This article describes how to extend the Simple Injector with convension based configuration for primitive constructor arguments. UPDATE April 2017: For a Simple Injector v4 compatible version of these code samples, please see here. When working with dependency injection, services (classes that contain behavior) depend on other services. The general idea is to inject those services into the constructor of the consuming service. Primitive types are no services, since they contain no behavior, and I normally advice not to mix primitive types and services in a single constructor.
Returning data from command handlers
This article extends the architectural design of command handlers to allow command handlers to return data. UPDATE: Although the article below might still be very entertaining, my opionion on the subject has changed. The problems described below will go away completely when you stop using use database generated IDs! Instead let the consumer of that command generate an ID (most likely a GUID). In this case, since the client creates the ID, they already have that value, and you don’t have to return anything.
Meanwhile... on the query side of my architecture
Command-query separation is a common concept in the software industry. Many architectures separate commands from the rest of the system and send command messages that are processed by command handlers. This same concept of messages and handlers can just as easily be applied to the query side of an architecture. There are not many systems using this technique and this article is an attempt to change that. Two simple interfaces will change the look of your architecture… forever.
Meanwhile... on the command side of my architecture
This article describes how a single interface can transform the design of your application to be much cleaner, and more flexible than you ever thought possible. Chapter 10 of my book contains a much more elaborate version of this article. Since I began writing applications in .NET I’ve been separating operations that mutate state (of the database mostly) from operations that return data. This is basically what the Command-query separation principle is about.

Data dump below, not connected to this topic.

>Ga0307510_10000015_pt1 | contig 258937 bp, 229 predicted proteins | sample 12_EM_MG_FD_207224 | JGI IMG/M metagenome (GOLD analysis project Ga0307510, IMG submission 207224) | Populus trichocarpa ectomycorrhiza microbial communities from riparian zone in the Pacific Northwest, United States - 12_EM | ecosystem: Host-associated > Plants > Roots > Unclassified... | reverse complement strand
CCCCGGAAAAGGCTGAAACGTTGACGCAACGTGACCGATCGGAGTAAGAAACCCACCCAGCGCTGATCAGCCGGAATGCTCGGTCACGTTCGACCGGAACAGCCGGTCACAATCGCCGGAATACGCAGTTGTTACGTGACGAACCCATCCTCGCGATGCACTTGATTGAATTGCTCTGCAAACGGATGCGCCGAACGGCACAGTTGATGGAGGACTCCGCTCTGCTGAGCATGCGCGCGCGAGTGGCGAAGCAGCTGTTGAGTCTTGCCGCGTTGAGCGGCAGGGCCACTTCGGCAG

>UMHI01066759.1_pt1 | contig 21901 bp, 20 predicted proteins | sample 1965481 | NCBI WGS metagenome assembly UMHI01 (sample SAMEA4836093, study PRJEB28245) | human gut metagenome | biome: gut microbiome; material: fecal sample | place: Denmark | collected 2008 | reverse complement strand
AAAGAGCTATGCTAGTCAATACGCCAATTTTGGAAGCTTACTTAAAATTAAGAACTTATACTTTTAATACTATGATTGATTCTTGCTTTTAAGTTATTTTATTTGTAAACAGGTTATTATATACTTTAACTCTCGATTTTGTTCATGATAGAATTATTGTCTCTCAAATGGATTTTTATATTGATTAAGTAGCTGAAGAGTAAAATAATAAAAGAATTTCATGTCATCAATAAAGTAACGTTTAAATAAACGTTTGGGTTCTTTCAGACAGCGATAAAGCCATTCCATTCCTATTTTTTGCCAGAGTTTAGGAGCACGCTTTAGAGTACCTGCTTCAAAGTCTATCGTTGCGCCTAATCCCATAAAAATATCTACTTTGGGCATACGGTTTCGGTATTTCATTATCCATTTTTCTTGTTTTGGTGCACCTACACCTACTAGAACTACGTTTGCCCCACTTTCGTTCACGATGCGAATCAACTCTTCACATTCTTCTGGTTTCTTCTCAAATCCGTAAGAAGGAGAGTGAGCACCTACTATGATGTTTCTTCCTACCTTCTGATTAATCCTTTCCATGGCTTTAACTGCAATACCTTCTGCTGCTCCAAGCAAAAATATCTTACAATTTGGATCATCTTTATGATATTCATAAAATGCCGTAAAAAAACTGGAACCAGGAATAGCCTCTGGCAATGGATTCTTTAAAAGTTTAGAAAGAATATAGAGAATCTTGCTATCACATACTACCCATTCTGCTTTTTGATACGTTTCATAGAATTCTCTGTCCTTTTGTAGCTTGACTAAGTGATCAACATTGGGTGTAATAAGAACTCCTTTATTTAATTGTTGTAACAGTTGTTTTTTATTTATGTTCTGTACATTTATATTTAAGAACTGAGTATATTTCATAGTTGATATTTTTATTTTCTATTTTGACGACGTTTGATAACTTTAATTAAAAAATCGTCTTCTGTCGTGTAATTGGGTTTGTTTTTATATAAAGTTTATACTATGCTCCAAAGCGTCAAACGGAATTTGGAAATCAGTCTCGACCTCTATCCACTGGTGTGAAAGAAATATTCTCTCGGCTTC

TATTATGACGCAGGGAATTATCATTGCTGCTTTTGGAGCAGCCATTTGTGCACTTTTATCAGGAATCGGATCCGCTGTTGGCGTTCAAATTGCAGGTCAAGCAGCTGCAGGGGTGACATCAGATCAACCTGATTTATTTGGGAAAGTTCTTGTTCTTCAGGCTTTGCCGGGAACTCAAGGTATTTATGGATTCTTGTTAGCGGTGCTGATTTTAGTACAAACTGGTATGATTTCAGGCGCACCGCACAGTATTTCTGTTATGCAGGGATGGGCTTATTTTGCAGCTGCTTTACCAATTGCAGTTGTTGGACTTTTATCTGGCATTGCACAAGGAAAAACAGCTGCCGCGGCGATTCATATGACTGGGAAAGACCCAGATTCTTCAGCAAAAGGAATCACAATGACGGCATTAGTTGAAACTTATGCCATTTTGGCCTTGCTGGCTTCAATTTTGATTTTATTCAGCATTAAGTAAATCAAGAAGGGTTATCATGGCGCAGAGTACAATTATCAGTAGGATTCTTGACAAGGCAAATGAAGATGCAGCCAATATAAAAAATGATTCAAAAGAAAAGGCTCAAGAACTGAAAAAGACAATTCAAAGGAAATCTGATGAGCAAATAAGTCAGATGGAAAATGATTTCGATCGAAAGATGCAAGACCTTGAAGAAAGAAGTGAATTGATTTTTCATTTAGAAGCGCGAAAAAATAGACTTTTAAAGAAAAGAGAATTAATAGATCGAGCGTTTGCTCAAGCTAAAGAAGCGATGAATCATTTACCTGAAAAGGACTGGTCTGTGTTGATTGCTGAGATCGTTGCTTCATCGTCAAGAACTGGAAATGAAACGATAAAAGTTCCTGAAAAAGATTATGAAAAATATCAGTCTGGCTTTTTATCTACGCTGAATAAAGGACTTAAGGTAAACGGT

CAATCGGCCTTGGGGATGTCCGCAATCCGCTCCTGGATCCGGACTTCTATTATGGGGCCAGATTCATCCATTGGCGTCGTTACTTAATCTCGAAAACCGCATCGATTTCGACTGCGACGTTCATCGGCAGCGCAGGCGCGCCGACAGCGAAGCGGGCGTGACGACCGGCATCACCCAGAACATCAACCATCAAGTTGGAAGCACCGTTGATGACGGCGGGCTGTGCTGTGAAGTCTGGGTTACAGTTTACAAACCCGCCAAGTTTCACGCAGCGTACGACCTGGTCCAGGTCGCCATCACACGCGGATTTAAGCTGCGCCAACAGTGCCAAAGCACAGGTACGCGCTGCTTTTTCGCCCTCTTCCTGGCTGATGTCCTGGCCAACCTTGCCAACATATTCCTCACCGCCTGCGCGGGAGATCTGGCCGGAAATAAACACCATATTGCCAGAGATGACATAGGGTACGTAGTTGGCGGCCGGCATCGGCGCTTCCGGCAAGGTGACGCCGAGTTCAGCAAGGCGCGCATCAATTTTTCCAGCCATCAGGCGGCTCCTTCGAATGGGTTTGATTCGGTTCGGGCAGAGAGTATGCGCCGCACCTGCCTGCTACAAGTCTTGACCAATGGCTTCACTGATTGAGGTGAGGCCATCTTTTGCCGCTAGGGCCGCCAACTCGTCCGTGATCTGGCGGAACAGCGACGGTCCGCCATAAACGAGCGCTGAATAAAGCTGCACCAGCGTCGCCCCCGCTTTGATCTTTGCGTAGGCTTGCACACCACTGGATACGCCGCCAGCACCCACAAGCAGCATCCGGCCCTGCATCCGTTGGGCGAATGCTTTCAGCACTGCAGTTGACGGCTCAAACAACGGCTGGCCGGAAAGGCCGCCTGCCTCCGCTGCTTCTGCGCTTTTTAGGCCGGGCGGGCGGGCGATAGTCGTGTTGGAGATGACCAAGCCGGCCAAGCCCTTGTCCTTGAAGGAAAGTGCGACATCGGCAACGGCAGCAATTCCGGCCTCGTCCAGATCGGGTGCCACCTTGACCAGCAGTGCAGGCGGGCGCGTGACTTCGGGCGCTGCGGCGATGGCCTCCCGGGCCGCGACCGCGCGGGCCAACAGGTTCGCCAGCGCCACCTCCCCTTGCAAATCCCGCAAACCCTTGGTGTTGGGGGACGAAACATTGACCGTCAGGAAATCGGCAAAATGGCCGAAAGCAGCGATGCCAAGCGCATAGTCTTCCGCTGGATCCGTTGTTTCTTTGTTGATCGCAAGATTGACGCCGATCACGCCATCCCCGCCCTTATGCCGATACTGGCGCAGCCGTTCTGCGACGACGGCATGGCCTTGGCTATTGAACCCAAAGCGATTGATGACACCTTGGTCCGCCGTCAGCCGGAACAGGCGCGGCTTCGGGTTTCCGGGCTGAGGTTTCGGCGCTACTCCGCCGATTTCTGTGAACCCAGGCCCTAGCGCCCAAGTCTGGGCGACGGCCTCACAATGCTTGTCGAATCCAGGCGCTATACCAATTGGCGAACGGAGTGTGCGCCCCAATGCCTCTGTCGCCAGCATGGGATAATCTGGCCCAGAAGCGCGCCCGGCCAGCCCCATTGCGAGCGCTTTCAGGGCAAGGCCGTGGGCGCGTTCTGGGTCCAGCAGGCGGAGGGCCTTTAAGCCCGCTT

Adding Covariance and Contravariance to Simple Injector
A few weeks back I read this question on Stack Overflow. The question was about applying covariance / contravariance (or variance for short) to the Autofac dependency injection container. The question triggered me to think about variance support in Simple Injector. I was wondering whether special changes were needed to the core framework to allow this. However, it didn’t take me long to realize that enabling variance is actually pretty easy for anyone using the Simple Injector.
Dependency Injection in ASP.NET Web Forms
This article describes how to create and configure a custom PageHandlerFactory class that enables automatic constructor injection for System.Web.UI.Page classes. This keeps your application design clean and allows you to keep the application’s dependency to the IoC library to a minimum. IMPORTANT: Since the introduction of Web Forms v4.7.2, there is now better support for DI. That makes this article out-dated. When working with IoC frameworks, one should always try to minimize the amount of application code that takes a dependency on that framework.
Breaking changes in SmtpClient in .NET 4.0
In .NET 4.0 the SmtpClient class now implements IDisposable. This is a breaking change what you should watch out for. For .NET 4.0 the BCL team decided to pool SMTP connections, just as .NET already did with database connections. This of course means that the SmtpClient class should implement IDisposable, just as the SqlConnection does. When STMP connections are pooled, the overhead over establishing a new connection is lowered, which is a good thing.